The idea is to cut off government Title VI funding to Middle East area studies programs--which was increased after September 11--and redirect it to a new Defense Department program. Called the National Flagship Language Initiative, the new program launched this past April to establish learning centers for Arabic, Farsi and Turkish, among other languages, to support Americans willing to make a "good faith effort" to join the Defense Department, the CIA or a number of other government agencies after graduation. [17]

Campus Watch's efforts bore fruit as the House of Representatives passed a bill, HR 3077 in late 2003.

The bill, . . ., mandated that area studies programs that receive federal funding under Title VI of the Higher Education Act must "foster debate on American foreign policy from diverse perspectives." HR 3077 sent a chill through many scholars of the Middle East. "This bill represented an unprecedented degree of intrusion by the federal government into what goes on in our classrooms and in our universities," says Zachary Lockman, chair of the department of Middle Eastern and Islamic studies at New York University. [18]

The bill drew a harsh response from the American Civil Liberties Union with Campus Watch and its creators receiving pointed criticism. [19]

Campus Watch also targeted a Women's Studies conference at the State University of New York and had its university funding withdrawn 'due to the participation of several pro-Palestinian speakers'. [20] Campus Watch and its creators have succeeded in capitalizing on the fears generated by 9/11 in order to cast doubt on the motives and agenda of academia and scholars, while successfully keeping their own ideological agenda obscure. Kramer has attacked the academic discipline of Middle Eastern studies as it 'failed to prepare the country for the possibility of a terrorist assault'. [21]

Columbia in the Crosshairs

More recently, Campus Watch launched another assault to stifle criticism of US and Israeli policies by creating an artificial crisis at the Columbia University, a campus known for its tolerant, multi-cultural atmosphere. As an accomplishment of Campus Watch, Pipes cited its success in "pressuring Columbia University to the point that the president has organized a committee [to investigate] political intimidation in the classroom"[22]. Under pressure from publications like the New York Sun and the Village Voice and politicians eager to make political capital off the crisis, the University conducted an investigation, which took into account views of the aggrieved, as well as their targets. Most Jewish students and faculty themselves came to the defence of the accused and denounced the whole process, with one Jewish faculty member asserting 'It is a crazy, crazy exaggeration to claim that Jews are under attack at Columbia or that the faculty is anti-Semitic.' While one of the alleged victims added 'I definitely feel safer in the MEALAC department as a Jew than I do at a religious Columbia Jewish event'. [23]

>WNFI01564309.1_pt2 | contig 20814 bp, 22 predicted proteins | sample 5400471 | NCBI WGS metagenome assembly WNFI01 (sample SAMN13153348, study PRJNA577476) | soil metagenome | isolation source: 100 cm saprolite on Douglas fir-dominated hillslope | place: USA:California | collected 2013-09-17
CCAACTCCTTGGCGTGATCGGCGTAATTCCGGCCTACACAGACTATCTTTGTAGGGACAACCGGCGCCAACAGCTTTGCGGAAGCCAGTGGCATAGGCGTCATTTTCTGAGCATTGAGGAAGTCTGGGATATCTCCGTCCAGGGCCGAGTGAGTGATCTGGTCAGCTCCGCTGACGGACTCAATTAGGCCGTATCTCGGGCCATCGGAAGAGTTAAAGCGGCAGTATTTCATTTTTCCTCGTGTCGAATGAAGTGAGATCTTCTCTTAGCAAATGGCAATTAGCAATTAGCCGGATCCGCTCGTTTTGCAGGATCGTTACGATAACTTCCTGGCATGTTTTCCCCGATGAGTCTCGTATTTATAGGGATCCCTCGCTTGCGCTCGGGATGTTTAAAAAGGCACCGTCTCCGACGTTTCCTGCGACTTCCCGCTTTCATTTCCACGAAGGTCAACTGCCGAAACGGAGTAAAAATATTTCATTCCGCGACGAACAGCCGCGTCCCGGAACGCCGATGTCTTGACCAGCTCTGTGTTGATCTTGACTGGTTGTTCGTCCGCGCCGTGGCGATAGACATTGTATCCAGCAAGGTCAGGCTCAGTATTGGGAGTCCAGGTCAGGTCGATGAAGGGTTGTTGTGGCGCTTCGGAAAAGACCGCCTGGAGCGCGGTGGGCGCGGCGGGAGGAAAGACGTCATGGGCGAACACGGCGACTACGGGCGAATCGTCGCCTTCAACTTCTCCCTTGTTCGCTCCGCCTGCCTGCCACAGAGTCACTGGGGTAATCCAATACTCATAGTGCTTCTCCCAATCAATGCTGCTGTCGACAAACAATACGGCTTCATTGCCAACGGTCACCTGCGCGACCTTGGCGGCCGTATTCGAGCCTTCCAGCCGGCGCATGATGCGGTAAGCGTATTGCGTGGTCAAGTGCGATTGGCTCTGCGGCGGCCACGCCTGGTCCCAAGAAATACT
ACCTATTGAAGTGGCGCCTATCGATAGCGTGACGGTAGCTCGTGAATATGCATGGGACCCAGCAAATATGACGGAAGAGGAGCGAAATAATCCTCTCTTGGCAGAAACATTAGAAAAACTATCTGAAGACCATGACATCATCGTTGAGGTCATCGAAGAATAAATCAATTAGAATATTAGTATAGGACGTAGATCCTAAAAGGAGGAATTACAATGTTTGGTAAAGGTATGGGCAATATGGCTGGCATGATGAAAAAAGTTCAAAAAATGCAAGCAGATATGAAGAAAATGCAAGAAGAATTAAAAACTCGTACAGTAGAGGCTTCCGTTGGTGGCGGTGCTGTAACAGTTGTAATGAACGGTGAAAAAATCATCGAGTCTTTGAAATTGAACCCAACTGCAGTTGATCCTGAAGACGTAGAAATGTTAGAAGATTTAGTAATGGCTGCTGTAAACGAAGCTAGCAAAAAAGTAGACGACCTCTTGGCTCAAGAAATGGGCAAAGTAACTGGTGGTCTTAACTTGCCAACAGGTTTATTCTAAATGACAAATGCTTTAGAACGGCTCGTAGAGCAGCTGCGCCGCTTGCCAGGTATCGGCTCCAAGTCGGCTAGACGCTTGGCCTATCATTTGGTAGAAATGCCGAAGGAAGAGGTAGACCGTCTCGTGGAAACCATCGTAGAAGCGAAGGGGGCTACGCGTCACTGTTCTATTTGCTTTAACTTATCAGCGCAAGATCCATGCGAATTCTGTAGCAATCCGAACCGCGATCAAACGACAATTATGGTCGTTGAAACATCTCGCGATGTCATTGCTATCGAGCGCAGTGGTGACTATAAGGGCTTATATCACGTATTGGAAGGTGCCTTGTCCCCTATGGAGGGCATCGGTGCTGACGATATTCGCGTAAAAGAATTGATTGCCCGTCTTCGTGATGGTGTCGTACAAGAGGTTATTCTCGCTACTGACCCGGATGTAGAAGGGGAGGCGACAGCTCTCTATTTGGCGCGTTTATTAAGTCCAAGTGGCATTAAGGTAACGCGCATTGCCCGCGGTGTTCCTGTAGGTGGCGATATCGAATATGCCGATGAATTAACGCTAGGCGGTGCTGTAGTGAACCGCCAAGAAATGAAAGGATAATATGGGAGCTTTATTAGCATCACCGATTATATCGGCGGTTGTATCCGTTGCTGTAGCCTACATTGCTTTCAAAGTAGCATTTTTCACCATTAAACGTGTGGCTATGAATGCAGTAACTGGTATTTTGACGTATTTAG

The Ah-hoc Grievance Committee's report shed further light on Campus Watch and the David Project for their role in instigating the 'crisis' through a film titled Columbia Unbecoming that purportedly shows the anti-Israel bias of the professors[24].

What's clear is that Columbia Unbecoming is a propaganda film: one that portrays Jewish students as "silenced" by professors who "criticize Israel and...question its legitimacy"; in which vague and anonymous accusations are tossed about by students whose faces are sometimes blurred and whose voices are sometimes masked; which deliberately conflates what instructors say in the classroom with what they publish and do outside the classroom; and which attributes sinister motives to Columbia administrators and faculty, not one of whom is given the opportunity to respond to the allegations.[25]

The David Project itself is a group that has ties to the Israel on Campus Coalition (ICC), an organization whose members include AIPAC, the Anti-Defamation League and the American Jewish Committee.[26] It's President, Charles Jacobs is the cofounder of CAMERA, a pro-Israel media watch-dog group, and a member of the right-wing PR firm Benador Associates. [27] The director of the David Project's New York office is also the regional ICC representative in New York.

Recommended Professors

On the subject of the Middle East, Campus Watch recommends a list of academics whose views it approves of. Given the extreme views of Campus Watch it serves more as an indictment. Following professors are currently recommended by Campus Watch.